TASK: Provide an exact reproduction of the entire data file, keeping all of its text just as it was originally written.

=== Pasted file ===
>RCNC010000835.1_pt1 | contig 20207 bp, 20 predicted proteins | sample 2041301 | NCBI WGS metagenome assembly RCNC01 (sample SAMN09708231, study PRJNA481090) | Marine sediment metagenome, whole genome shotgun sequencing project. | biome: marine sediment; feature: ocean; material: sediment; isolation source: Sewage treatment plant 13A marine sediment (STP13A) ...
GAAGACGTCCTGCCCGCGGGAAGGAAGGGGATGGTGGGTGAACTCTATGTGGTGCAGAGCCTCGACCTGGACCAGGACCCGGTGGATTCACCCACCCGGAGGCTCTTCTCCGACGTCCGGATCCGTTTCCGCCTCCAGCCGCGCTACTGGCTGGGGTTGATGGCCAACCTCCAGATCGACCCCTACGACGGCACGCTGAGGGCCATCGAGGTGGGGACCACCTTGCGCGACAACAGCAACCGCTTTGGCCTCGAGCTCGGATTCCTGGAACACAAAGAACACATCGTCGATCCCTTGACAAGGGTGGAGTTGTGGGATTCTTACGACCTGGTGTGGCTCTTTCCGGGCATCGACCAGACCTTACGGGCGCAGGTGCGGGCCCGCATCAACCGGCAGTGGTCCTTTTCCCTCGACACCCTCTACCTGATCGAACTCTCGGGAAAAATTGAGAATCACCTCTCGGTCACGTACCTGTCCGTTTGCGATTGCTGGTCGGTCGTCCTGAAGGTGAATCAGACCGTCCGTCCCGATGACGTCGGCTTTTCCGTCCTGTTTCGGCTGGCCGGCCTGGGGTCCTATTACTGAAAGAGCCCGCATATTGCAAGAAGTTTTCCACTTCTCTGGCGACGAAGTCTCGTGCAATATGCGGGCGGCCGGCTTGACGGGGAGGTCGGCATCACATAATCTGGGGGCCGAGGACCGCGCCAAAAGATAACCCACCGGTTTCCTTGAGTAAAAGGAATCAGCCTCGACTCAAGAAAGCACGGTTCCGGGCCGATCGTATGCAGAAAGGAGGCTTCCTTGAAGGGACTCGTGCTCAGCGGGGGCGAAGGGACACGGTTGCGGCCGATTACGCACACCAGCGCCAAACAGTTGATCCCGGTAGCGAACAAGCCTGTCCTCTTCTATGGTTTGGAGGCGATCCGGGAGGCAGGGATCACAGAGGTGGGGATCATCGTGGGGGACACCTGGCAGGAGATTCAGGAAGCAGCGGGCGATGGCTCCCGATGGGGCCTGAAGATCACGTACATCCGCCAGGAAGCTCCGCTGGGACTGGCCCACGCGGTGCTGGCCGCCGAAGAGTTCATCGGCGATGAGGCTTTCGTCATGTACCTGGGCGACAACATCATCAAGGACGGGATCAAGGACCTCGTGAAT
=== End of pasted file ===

>RCNC010000835.1_pt1 | contig 20207 bp, 20 predicted proteins | sample 2041301 | NCBI WGS metagenome assembly RCNC01 (sample SAMN09708231, study PRJNA481090) | Marine sediment metagenome, whole genome shotgun sequencing project. | biome: marine sediment; feature: ocean; material: sediment; isolation source: Sewage treatment plant 13A marine sediment (STP13A) ...
GAAGACGTCCTGCCCGCGGGAAGGAAGGGGATGGTGGGTGAACTCTATGTGGTGCAGAGCCTCGACCTGGACCAGGACCCGGTGGATTCACCCACCCGGAGGCTCTTCTCCGACGTCCGGATCCGTTTCCGCCTCCAGCCGCGCTACTGGCTGGGGTTGATGGCCAACCTCCAGATCGACCCCTACGACGGCACGCTGAGGGCCATCGAGGTGGGGACCACCTTGCGCGACAACAGCAACCGCTTTGGCCTCGAGCTCGGATTCCTGGAACACAAAGAACACATCGTCGATCCCTTGACAAGGGTGGAGTTGTGGGATTCTTACGACCTGGTGTGGCTCTTTCCGGGCATCGACCAGACCTTACGGGCGCAGGTGCGGGCCCGCATCAACCGGCAGTGGTCCTTTTCCCTCGACACCCTCTACCTGATCGAACTCTCGGGAAAAATTGAGAATCACCTCTCGGTCACGTACCTGTCCGTTTGCGATTGCTGGTCGGTCGTCCTGAAGGTGAATCAGACCGTCCGTCCCGATGACGTCGGCTTTTCCGTCCTGTTTCGGCTGGCCGGCCTGGGGTCCTATTACTGAAAGAGCCCGCATATTGCAAGAAGTTTTCCACTTCTCTGGCGACGAAGTCTCGTGCAATATGCGGGCGGCCGGCTTGACGGGGAGGTCGGCATCACATAATCTGGGGGCCGAGGACCGCGCCAAAAGATAACCCACCGGTTTCCTTGAGTAAAAGGAATCAGCCTCGACTCAAGAAAGCACGGTTCCGGGCCGATCGTATGCAGAAAGGAGGCTTCCTTGAAGGGACTCGTGCTCAGCGGGGGCGAAGGGACACGGTTGCGGCCGATTACGCACACCAGCGCCAAACAGTTGATCCCGGTAGCGAACAAGCCTGTCCTCTTCTATGGTTTGGAGGCGATCCGGGAGGCAGGGATCACAGAGGTGGGGATCATCGTGGGGGACACCTGGCAGGAGATTCAGGAAGCAGCGGGCGATGGCTCCCGATGGGGCCTGAAGATCACGTACATCCGCCAGGAAGCTCCGCTGGGACTGGCCCACGCGGTGCTGGCCGCCGAAGAGTTCATCGGCGATGAGGCTTTCGTCATGTACCTGGGCGACAACATCATCAAGGACGGGATCAAGGACCTCGTGAAT